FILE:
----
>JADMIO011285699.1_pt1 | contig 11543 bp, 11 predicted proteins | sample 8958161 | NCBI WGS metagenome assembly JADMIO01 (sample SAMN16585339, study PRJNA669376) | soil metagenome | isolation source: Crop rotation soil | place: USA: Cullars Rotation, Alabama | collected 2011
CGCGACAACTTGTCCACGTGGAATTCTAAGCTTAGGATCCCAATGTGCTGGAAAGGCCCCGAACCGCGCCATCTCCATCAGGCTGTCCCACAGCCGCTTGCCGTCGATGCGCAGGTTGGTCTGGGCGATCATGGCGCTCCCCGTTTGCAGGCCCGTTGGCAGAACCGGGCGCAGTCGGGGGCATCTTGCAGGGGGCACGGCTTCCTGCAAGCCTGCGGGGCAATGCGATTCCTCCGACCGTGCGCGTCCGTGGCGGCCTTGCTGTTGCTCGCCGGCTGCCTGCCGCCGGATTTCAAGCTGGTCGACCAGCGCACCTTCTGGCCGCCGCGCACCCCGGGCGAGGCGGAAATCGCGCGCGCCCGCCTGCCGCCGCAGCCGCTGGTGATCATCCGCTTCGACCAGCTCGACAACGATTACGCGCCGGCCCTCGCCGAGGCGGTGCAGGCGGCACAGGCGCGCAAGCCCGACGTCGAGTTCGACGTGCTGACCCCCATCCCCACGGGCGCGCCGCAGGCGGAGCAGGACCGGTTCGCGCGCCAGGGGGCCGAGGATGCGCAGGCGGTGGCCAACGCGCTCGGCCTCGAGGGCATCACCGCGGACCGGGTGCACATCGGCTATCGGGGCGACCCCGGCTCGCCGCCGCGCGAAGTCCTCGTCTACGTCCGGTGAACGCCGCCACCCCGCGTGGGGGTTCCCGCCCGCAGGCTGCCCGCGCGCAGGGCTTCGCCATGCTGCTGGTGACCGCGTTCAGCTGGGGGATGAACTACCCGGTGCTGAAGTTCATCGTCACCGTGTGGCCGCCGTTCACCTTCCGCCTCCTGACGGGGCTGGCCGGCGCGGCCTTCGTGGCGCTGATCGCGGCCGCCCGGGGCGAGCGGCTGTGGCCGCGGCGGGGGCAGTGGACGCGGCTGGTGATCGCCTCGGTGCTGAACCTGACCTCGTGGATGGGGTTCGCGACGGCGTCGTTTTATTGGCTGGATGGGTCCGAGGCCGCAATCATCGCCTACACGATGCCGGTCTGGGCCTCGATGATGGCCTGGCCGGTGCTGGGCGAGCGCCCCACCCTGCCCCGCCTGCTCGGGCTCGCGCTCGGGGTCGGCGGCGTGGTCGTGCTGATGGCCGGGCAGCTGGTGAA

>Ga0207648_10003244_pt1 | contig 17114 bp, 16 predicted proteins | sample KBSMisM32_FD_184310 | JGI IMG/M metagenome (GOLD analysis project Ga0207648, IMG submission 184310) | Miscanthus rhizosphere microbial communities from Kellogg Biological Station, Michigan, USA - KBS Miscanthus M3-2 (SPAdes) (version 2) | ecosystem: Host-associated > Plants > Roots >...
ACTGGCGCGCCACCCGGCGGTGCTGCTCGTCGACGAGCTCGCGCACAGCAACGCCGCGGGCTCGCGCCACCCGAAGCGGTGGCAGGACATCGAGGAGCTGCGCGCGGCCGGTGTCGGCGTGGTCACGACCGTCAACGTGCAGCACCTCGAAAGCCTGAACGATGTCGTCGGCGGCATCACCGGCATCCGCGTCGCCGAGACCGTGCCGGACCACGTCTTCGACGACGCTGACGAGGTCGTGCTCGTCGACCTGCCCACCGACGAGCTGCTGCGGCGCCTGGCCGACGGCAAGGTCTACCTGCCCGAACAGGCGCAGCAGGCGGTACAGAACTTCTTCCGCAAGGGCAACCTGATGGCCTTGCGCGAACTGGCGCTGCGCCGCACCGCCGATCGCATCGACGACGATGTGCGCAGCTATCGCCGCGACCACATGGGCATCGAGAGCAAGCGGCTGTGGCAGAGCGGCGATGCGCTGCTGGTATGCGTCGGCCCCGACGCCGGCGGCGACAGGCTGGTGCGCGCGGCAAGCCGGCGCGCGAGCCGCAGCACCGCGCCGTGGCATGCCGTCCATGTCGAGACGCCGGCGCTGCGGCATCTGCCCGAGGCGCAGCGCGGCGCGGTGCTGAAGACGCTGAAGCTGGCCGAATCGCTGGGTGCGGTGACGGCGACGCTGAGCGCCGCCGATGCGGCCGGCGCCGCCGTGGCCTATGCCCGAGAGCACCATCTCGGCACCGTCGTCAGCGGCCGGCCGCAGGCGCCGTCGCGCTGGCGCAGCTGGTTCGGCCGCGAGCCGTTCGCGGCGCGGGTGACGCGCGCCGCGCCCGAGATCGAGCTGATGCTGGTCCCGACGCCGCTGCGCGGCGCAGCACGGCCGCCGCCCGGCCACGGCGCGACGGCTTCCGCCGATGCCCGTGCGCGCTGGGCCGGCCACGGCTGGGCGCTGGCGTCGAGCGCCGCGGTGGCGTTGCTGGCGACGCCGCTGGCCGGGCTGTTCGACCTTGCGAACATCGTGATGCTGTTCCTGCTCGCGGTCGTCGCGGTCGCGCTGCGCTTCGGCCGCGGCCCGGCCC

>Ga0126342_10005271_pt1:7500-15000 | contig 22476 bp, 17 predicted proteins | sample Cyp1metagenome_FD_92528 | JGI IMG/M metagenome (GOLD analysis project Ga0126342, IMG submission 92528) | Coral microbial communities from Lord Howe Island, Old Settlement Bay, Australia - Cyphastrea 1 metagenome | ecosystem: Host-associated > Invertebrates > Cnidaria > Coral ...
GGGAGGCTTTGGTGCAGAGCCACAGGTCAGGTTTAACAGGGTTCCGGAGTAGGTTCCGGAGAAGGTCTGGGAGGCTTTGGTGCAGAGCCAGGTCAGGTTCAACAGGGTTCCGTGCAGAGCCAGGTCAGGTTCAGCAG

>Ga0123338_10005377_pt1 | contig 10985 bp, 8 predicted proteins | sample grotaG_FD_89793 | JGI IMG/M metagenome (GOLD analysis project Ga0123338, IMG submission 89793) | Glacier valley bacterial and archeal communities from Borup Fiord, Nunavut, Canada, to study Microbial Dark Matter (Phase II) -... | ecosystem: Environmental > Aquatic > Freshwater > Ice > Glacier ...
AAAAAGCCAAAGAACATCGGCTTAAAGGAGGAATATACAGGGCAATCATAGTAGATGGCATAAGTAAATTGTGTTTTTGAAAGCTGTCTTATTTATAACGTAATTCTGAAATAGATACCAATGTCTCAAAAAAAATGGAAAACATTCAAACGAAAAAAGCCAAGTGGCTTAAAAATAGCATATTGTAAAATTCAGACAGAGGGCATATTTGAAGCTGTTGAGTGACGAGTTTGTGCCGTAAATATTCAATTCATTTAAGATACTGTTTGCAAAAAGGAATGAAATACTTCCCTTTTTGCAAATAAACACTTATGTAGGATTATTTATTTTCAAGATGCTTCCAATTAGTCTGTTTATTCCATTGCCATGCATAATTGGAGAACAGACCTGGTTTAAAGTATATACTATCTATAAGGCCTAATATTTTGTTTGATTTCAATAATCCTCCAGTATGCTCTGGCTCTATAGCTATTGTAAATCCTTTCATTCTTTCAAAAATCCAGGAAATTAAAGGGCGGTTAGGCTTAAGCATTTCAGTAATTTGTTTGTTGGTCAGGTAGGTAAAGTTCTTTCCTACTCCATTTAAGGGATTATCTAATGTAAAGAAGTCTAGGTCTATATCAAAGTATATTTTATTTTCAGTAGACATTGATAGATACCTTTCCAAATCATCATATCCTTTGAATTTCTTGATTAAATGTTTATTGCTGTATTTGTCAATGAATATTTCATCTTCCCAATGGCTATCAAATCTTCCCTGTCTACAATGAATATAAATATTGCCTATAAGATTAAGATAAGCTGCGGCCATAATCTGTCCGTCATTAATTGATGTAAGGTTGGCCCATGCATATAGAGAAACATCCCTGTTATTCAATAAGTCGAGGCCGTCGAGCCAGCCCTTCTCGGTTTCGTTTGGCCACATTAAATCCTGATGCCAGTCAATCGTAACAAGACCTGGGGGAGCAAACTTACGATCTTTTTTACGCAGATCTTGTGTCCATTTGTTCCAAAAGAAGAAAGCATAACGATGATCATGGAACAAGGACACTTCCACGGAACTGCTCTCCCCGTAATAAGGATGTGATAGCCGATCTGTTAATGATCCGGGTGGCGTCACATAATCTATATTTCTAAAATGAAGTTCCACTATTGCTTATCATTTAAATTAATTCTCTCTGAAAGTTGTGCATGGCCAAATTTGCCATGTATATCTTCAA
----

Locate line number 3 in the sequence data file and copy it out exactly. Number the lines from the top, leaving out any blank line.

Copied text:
>Ga0207648_10003244_pt1 | contig 17114 bp, 16 predicted proteins | sample KBSMisM32_FD_184310 | JGI IMG/M metagenome (GOLD analysis project Ga0207648, IMG submission 184310) | Miscanthus rhizosphere microbial communities from Kellogg Biological Station, Michigan, USA - KBS Miscanthus M3-2 (SPAdes) (version 2) | ecosystem: Host-associated > Plants > Roots >...